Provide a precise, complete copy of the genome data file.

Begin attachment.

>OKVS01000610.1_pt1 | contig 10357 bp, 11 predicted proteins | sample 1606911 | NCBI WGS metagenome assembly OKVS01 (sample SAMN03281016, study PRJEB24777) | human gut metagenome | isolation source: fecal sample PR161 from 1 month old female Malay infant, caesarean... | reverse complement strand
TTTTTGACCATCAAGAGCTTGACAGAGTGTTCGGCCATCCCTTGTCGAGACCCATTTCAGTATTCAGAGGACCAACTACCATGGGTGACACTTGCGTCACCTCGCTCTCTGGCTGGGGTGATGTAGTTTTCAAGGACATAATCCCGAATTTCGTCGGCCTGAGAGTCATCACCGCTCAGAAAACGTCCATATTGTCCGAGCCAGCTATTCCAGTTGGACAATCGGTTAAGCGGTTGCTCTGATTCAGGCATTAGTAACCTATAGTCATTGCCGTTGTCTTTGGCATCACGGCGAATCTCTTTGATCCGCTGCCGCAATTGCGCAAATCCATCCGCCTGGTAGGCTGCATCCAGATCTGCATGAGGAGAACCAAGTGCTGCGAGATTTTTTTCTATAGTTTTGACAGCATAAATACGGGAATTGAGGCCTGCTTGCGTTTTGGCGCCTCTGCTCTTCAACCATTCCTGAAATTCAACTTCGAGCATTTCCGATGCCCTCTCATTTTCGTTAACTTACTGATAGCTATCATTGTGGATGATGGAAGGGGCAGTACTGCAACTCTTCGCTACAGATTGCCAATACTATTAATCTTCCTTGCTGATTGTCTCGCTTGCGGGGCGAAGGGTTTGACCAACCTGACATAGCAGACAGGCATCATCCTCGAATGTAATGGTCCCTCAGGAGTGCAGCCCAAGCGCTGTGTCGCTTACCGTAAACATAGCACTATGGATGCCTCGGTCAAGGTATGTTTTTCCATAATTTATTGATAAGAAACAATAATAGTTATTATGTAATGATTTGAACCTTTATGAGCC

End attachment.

>OKVS01000610.1_pt1 | contig 10357 bp, 11 predicted proteins | sample 1606911 | NCBI WGS metagenome assembly OKVS01 (sample SAMN03281016, study PRJEB24777) | human gut metagenome | isolation source: fecal sample PR161 from 1 month old female Malay infant, caesarean... | reverse complement strand
TTTTTGACCATCAAGAGCTTGACAGAGTGTTCGGCCATCCCTTGTCGAGACCCATTTCAGTATTCAGAGGACCAACTACCATGGGTGACACTTGCGTCACCTCGCTCTCTGGCTGGGGTGATGTAGTTTTCAAGGACATAATCCCGAATTTCGTCGGCCTGAGAGTCATCACCGCTCAGAAAACGTCCATATTGTCCGAGCCAGCTATTCCAGTTGGACAATCGGTTAAGCGGTTGCTCTGATTCAGGCATTAGTAACCTATAGTCATTGCCGTTGTCTTTGGCATCACGGCGAATCTCTTTGATCCGCTGCCGCAATTGCGCAAATCCATCCGCCTGGTAGGCTGCATCCAGATCTGCATGAGGAGAACCAAGTGCTGCGAGATTTTTTTCTATAGTTTTGACAGCATAAATACGGGAATTGAGGCCTGCTTGCGTTTTGGCGCCTCTGCTCTTCAACCATTCCTGAAATTCAACTTCGAGCATTTCCGATGCCCTCTCATTTTCGTTAACTTACTGATAGCTATCATTGTGGATGATGGAAGGGGCAGTACTGCAACTCTTCGCTACAGATTGCCAATACTATTAATCTTCCTTGCTGATTGTCTCGCTTGCGGGGCGAAGGGTTTGACCAACCTGACATAGCAGACAGGCATCATCCTCGAATGTAATGGTCCCTCAGGAGTGCAGCCCAAGCGCTGTGTCGCTTACCGTAAACATAGCACTATGGATGCCTCGGTCAAGGTATGTTTTTCCATAATTTATTGATAAGAAACAATAATAGTTATTATGTAATGATTTGAACCTTTATGAGCC